Opportunities: Winning vs. Losing Teams

Our IronPigs came into town in 2008. The team’s record was horrible. They lost, they lost more, they lost even more.

Someone once told me that a winning Major League club led to winning Minor League affiliations. I don’t believe that.

Back in 2008, the Phillies were hot. They won the World Series that year and had stars at almost every position. Jimmy Rollins, Chase Utley, Ryan Howard, Carlos Ruiz and a dominant pitching staff. There was no call up room.

In 2008 we accepted losing because the parent club was winning. Then in 2009 the Phils lost the World Series and we accepted losing a bit less. Then in 2010 the Phillies lost in the playoffs and losing became miserable. In 2011 we got Ryne Sandberg as the IronPigs’ manager! Who cares what the Phillies did in 2010! The IronPigs went to the International League Finals! In 2012 we kept Sandberg and well, it was about .500. We kept the faith. Then we lost Sandberg and the Phillies and IronPigs both were achieving average/below average records.

It goes with Minor League baseball, each year we get to know and love these players and each year they change. Now and then we get an Andy Tracy or Rich Thompson who stick around a while. We follow their careers and root for them to get that coveted promotion to the bigs.

In 2008, we understood there was no room on the Phillies roster for them. Solid position players winning games left no room for a prospect or long term minor leaguer to move up. Winning baseball kept the opportunities slim. An idea passed to me once was that winning at the big league level led to winning at the minor league level. Good players would stay in the minors and help the local team win. Sans that one winning season, the IronPigs didn’t get the winning team impact. They lost and they lost bad.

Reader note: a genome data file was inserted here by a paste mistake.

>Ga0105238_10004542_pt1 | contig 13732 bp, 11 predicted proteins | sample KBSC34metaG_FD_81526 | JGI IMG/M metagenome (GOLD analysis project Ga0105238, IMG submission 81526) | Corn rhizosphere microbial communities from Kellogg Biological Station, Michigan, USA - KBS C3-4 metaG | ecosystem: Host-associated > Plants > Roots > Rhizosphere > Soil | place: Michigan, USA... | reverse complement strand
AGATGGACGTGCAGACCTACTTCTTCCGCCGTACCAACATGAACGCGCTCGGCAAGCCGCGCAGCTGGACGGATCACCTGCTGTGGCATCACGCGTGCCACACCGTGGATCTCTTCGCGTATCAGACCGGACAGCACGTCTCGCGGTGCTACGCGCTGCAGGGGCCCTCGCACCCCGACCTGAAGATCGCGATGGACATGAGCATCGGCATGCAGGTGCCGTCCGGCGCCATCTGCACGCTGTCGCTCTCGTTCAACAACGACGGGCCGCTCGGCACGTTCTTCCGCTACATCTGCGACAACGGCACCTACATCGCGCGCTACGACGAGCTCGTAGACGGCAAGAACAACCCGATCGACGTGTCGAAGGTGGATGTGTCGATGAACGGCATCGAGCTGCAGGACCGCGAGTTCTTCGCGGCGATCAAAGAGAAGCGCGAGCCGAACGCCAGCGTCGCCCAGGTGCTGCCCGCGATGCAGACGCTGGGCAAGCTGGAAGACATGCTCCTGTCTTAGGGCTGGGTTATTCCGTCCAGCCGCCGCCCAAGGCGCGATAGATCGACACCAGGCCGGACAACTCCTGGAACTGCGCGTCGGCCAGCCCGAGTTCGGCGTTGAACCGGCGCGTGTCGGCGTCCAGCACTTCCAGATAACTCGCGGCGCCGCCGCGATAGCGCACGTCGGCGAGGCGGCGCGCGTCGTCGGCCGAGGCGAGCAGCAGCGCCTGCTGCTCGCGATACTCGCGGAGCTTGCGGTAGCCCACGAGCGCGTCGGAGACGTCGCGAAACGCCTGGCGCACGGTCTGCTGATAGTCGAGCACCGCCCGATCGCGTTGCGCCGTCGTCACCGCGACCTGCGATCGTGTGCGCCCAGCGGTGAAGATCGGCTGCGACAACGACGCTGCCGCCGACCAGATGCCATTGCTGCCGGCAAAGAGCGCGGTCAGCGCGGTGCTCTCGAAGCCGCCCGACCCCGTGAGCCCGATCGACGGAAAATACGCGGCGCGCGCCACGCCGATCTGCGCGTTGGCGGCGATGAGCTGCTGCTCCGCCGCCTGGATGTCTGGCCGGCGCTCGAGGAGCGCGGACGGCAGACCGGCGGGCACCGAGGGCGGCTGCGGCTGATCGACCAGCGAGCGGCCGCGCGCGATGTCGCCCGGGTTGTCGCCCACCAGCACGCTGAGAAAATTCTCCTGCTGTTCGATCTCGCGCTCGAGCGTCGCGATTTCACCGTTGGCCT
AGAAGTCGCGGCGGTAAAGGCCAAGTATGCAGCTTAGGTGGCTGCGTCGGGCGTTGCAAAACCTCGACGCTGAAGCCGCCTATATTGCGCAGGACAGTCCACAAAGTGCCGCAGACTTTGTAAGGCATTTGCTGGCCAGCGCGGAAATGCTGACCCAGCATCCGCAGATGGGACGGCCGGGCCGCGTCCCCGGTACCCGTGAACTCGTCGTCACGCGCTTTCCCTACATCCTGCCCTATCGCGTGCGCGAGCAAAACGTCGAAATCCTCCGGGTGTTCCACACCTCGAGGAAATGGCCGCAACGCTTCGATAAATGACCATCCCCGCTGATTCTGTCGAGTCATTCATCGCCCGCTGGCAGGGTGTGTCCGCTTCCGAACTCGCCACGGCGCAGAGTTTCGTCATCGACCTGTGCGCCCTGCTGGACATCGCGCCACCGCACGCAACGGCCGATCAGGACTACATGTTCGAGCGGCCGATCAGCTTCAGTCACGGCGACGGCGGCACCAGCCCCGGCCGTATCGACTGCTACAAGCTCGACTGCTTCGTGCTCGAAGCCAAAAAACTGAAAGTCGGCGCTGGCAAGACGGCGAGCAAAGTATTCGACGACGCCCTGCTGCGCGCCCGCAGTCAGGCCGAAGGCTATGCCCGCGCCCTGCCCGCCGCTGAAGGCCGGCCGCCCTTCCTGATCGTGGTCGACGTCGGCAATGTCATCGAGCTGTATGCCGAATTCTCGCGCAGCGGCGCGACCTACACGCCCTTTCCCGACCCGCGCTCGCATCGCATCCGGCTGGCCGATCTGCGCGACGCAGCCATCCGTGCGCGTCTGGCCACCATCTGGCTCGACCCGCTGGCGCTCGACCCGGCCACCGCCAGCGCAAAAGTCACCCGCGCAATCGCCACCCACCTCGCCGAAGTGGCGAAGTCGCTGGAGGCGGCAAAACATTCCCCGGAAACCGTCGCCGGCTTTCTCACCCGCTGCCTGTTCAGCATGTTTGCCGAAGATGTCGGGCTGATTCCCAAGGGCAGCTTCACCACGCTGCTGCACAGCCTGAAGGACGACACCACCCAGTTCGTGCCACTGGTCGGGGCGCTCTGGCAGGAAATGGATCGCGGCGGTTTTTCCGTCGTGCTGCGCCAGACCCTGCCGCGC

Now we are in 2015. The Phillies have become the stinker of the NL East division and despite some off season moves, the roster up top still has those doorstops keeping younger players and prospects in the minors. The reasons for those healthy, able and long term minor league players not getting a chance with the Phillies are still there. Hanging on to players hoping to eke out a few more years of production and giving failing prospects more time than they deserve leave our Lehigh Valley rosters at risk.

What risk to the IronPigs’ roster? Risk of losing quality players to teams willing to give them a chance. Losing Rich Thompson to the Ray’s organization and he immediately got a shot in the bigs. A few years back Jason Grilli, DeWayne Wise, Brandon Moss, Ryan Vogelsong. All once IronPigs. Once all could have received the call to the Phillies, but didn’t.

There is a lot of talent at the Phillies AA and AAA level. A lot of talent that hasn’t been tested in Philadelphia. A lot of talent that needs to play every day at that level, not just a weeks worth of pinch hitting to show a true estimate of their capabilities. Unfortunately, in the culture that I see right now… that isn’t going to happen. Us fans will continue to lose good players to trade demands, opt outs and sadly retirements.

Our only question should be… who’s next?

Us IronPig fans want to win on every level, not just continuously “Prepare for the Future.”

OinK



Categories: Lehigh Valley IronPigs

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